Throughout discovery, Mercer changed her story regarding the use of her Gmail account and the timing of her acquisition of the company’s confidential business plan. Despite first claiming that she had IT’s permission to transfer company emails to her personal Gmail account, Mercer later admitted that she did not have anyone’s permission to do so. As to the business plan, Mercer initially testified in her deposition that she had copied the business plan onto a thumb drive because she had been asked to review the plan the day before her termination and was unable to access it via the company’s secure remote network. She later admitted that she copied it on the day of her termination and did not have it in her possession the day before she was fired. 

Despite Mercer’s inconsistent statements regarding how she obtained the company’s confidential information, the district court ruled in Mercer’s favor on all of InnoSys’s claims. It did so after concluding that “there was no objectively reasonable basis to believe that Mercer had harmed InnoSys or was threatening to do so.” In addition to dismissing all of InnoSys’s claims against Mercer, the lower court also granted Mercer’s motion for sanctions against InnoSys and to collect attorneys’ fees as the prevailing party. The court ordered InnoSys to pay Mercer $229,481.58. InnoSys appealed. 

Evidence of Harm 

At the crux of the appeal was whether InnoSys needed to provide sufficient evidence of harm or threatened harm as a result of Mercer’s misappropriation and/or disclosure of company trade secrets to avoid summary judgment and proceed to trial. The lower court had found that InnoSys had not presented sufficient evidence that it had been harmed by Mercer’s admitted taking and disclosure of confidential company information and therefore, could not support its claims. 

The Utah Supreme Court disagreed, holding that where a company establishes a prima facie case of misappropriation of trade secrets under the UTSA, it is entitled to a presumption of irreparable harm. The company was not required to produce evidence of financial damages as it also sought an injunction to prevent Mercer from further disclosing or using its confidential information.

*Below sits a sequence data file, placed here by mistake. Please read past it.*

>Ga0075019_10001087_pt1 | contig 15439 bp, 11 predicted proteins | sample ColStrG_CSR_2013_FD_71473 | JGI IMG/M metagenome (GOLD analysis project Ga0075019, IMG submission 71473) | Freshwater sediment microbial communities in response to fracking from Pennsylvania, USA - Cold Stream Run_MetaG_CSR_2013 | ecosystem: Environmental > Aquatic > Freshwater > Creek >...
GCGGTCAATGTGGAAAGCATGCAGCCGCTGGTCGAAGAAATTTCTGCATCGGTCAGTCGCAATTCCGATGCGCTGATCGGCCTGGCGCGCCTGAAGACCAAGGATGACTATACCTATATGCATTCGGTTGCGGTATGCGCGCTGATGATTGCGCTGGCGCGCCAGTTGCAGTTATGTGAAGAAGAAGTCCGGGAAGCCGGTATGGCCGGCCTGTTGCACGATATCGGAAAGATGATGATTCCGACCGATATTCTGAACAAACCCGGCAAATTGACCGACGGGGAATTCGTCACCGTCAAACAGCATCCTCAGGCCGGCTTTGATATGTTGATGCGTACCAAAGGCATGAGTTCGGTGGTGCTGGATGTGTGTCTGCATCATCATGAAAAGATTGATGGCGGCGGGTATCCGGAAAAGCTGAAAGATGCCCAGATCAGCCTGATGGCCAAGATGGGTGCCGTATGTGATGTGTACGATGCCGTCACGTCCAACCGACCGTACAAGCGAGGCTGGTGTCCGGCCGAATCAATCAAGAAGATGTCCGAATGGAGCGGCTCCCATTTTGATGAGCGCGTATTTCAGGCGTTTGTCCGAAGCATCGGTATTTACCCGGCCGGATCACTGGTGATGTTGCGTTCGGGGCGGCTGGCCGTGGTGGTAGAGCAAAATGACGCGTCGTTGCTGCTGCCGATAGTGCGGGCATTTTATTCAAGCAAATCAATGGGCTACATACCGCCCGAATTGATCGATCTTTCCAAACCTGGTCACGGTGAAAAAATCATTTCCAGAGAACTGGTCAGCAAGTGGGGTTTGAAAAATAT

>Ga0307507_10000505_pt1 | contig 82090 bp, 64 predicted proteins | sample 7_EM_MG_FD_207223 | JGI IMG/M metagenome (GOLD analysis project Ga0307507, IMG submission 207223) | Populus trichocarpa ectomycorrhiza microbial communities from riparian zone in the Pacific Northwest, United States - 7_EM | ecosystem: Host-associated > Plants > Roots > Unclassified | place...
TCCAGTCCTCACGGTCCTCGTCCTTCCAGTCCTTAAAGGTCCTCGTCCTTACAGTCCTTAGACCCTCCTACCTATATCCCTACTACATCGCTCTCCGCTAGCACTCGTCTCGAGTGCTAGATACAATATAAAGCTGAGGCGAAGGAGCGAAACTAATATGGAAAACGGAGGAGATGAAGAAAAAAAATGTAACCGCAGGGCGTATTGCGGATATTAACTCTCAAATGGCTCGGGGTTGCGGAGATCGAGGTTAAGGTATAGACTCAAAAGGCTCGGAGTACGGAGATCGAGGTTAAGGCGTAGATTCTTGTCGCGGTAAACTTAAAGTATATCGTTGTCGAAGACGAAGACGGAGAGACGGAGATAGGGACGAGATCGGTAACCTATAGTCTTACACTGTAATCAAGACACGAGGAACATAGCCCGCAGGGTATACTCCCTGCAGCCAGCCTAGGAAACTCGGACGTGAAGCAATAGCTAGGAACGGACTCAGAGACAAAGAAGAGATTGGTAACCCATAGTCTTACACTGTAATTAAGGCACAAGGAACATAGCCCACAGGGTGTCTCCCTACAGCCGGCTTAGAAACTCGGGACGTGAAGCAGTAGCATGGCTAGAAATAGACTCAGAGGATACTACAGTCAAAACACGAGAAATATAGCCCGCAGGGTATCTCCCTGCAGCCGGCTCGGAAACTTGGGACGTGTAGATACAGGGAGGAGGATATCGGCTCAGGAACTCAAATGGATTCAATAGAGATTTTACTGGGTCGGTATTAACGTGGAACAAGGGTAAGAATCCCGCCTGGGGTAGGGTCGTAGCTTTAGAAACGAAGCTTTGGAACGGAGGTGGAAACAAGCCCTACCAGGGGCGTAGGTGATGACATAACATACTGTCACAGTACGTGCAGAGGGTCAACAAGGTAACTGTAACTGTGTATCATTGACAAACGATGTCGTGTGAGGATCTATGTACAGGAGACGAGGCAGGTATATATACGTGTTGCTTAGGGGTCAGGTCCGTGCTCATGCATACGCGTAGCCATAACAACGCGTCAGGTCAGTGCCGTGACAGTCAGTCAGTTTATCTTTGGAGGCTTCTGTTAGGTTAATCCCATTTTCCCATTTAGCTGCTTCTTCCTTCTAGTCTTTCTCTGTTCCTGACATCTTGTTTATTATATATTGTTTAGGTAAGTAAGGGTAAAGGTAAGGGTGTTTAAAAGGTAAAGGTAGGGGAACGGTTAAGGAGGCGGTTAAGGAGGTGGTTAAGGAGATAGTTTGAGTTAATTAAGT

The presumption of irreparable harm, as well as affirmative evidence of threatened harm, was also enough to keep alive the company’s claim for breach of the NDA. By reversing the grant of summary judgment in Mercer’s favor, the Court overturned the award of sanctions and attorneys’ fees against InnoSys. 

Lessons Learned 

First, put procedures in place to retain all signed employee agreements and documents. InnoSys initially could not find the NDA that Mercer had signed when her employment began. The lower court was hard on the company for that failure, and did not want to accept a copy of its standard NDA as evidence of what Mercer signed. The company eventually found the NDA signed by Mercer but the turmoil caused by its absence highlights the importance of strict record keeping for important employee agreements. Be certain to keep your signed agreements and acknowledgments in a secure location. You never know when you might need to enforce them. 

Second, when employment ends for any reason, take steps to ensure that the departing employee returns all company information and property without retaining any copies. It is unclear from the opinion whether InnoSys asked Mercer for the return of any company materials when she was fired but it appears that it learned she had confidential company information after she submitted the company documents as part of her unemployment appeal. Don’t wait until after there has been a disclosure or further misappropriation but instead, proactively cut off access to company materials and seek the return of all company property. And remind departing employees of their continued obligations under confidentiality policies and NDAs. 

Finally, enforce your NDAs to ensure continued protection of your company trade secrets and other proprietary information. Allowing a former employee to retain or disclose confidential information will undermine your future chances of arguing that such information is indeed a trade secret. You must continually guard that information or it will lose its protected status.